By Steve Zucker - Charlevoix Courier
With a few pen strokes Monday, Charlevoix resident Steve Libert moved one big step closer to finding out if a shipwreck he found at the bottom of Lake Michigan in 2001 is in fact the long lost French vessel the Griffon.
Sitting in the Charlevoix City Council Chambers and in the presence of a few family members, and Charlevoix Mayor Norman “Boogie” Carlson Jr., Libert signed documents formalizing a deal between his organization, the State of Michigan and the French government granting Libert permission to continue exploring the shipwreck site.
In 2001 Libert, president of Great Lakes Exploration Group, found a shipwreck on the bottom of northern Lake Michigan that he believes is the Griffon — the first European vessel to sail the upper Great Lakes.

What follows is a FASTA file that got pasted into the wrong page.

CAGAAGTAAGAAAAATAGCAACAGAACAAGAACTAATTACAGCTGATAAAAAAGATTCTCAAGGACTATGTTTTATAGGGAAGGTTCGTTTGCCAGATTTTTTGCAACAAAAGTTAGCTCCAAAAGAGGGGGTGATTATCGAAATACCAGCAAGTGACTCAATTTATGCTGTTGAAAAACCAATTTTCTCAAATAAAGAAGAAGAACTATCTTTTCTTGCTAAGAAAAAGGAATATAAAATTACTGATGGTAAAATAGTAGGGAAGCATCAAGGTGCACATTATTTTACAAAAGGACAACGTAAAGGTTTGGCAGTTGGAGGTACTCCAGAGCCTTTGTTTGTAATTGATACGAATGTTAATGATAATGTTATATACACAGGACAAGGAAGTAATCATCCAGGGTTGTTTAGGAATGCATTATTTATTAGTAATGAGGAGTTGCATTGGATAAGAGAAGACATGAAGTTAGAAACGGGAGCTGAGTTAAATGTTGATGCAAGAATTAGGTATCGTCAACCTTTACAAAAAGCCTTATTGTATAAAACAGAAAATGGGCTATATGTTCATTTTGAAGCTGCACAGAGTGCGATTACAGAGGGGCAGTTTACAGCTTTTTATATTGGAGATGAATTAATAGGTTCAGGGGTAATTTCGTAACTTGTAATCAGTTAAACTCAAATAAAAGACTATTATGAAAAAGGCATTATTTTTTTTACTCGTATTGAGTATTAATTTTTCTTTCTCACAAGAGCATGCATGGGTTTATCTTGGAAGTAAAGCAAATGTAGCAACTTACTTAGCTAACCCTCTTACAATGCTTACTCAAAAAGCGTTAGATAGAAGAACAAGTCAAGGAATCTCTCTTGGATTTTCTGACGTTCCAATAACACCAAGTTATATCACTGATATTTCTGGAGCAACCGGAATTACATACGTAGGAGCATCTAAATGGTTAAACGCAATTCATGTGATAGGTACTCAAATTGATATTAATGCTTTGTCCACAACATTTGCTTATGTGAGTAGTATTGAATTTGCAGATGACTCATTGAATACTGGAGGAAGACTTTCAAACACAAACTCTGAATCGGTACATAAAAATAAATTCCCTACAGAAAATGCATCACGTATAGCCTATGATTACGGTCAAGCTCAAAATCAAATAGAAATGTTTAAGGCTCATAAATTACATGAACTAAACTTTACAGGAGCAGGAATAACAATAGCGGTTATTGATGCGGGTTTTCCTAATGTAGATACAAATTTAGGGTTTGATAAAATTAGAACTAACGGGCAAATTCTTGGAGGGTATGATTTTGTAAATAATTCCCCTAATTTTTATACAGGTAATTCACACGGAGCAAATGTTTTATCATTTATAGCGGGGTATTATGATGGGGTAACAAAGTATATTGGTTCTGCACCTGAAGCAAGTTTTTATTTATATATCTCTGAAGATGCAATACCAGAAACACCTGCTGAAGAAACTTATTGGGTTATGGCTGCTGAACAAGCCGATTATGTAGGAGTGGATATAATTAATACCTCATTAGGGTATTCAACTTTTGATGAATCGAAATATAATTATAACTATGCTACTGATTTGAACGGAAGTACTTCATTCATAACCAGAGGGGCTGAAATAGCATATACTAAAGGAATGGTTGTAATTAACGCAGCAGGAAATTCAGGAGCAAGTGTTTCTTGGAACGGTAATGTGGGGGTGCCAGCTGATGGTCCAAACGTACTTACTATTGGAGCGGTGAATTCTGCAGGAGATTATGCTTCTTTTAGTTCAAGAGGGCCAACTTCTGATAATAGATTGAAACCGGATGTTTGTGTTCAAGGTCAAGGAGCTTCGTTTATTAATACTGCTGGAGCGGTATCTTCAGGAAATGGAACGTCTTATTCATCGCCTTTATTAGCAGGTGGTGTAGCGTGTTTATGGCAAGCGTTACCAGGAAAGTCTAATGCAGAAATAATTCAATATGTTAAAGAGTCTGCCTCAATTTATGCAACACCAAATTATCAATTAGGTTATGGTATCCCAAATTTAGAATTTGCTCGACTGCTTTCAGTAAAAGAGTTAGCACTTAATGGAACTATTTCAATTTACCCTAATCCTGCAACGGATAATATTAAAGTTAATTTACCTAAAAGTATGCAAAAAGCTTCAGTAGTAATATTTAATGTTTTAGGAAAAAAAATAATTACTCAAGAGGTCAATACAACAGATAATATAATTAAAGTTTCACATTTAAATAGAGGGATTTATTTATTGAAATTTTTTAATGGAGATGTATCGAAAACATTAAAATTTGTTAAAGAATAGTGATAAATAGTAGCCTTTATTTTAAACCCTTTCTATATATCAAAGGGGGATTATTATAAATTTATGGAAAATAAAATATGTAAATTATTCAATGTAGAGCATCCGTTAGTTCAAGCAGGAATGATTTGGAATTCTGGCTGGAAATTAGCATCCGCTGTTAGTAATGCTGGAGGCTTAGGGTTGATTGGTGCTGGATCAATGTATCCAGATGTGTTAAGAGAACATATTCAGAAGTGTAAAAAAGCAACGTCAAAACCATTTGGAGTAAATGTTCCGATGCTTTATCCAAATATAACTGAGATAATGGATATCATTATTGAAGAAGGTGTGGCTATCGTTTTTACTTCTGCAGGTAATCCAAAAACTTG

Built by the legendary French explorer, Rene-Robert Cavalier, Sieur de La Salle, the Griffon was intended to carry out lucrative fur-trading commerce which would support La Salle’s expedition in search of the mouth of the Mississippi.
According to Libert’s Website, on Sept. 18, 1679, on its return maiden voyage the Griffon, loaded with 6,000 pounds of furs, sailed out from present day Washington Harbor on Washington Island in northern Lake Michigan in and was never seen again.
In the years since his find, Libert has been engaged in a protracted legal battle with the state over ownership of the vessel.
He said the deal he signed Monday marks a major milestone in his 28-year quest to find the Griffon. Libert said the agreement permits his organization to continue in its efforts to verify the identity of the shipwreck.
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